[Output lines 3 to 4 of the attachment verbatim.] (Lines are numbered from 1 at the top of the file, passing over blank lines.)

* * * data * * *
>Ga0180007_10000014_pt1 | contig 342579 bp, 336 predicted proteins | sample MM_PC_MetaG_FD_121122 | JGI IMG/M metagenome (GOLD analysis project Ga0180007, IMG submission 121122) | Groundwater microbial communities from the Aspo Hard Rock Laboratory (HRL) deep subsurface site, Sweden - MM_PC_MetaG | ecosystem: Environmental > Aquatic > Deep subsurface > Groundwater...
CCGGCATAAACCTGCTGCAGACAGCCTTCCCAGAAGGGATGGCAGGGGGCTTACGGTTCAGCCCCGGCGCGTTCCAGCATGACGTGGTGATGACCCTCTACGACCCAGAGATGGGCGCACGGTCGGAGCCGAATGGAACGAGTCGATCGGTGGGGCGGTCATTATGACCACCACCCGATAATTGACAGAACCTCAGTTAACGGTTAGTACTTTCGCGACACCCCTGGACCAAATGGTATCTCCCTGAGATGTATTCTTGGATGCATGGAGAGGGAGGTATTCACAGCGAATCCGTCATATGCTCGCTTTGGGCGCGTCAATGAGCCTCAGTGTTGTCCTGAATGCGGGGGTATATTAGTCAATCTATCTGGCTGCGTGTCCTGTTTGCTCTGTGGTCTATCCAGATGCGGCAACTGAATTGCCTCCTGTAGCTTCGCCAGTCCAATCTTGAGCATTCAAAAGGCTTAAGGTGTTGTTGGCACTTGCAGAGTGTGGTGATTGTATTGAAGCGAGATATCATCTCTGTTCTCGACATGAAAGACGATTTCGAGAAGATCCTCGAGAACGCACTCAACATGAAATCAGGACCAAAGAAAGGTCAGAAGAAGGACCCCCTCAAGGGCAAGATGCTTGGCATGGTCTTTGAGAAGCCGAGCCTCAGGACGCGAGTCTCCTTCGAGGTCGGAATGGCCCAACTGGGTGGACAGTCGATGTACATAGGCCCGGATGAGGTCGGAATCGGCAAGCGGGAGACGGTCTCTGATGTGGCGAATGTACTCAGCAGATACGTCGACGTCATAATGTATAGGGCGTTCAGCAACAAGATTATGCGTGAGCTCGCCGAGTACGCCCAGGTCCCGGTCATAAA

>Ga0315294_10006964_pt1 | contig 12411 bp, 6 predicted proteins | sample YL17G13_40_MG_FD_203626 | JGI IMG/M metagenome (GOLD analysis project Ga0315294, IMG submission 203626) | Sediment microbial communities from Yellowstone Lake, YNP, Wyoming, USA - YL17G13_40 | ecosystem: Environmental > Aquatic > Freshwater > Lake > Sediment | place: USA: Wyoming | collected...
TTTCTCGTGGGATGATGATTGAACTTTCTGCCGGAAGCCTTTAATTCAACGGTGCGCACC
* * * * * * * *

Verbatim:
>Ga0315294_10006964_pt1 | contig 12411 bp, 6 predicted proteins | sample YL17G13_40_MG_FD_203626 | JGI IMG/M metagenome (GOLD analysis project Ga0315294, IMG submission 203626) | Sediment microbial communities from Yellowstone Lake, YNP, Wyoming, USA - YL17G13_40 | ecosystem: Environmental > Aquatic > Freshwater > Lake > Sediment | place: USA: Wyoming | collected...
TTTCTCGTGGGATGATGATTGAACTTTCTGCCGGAAGCCTTTAATTCAACGGTGCGCACC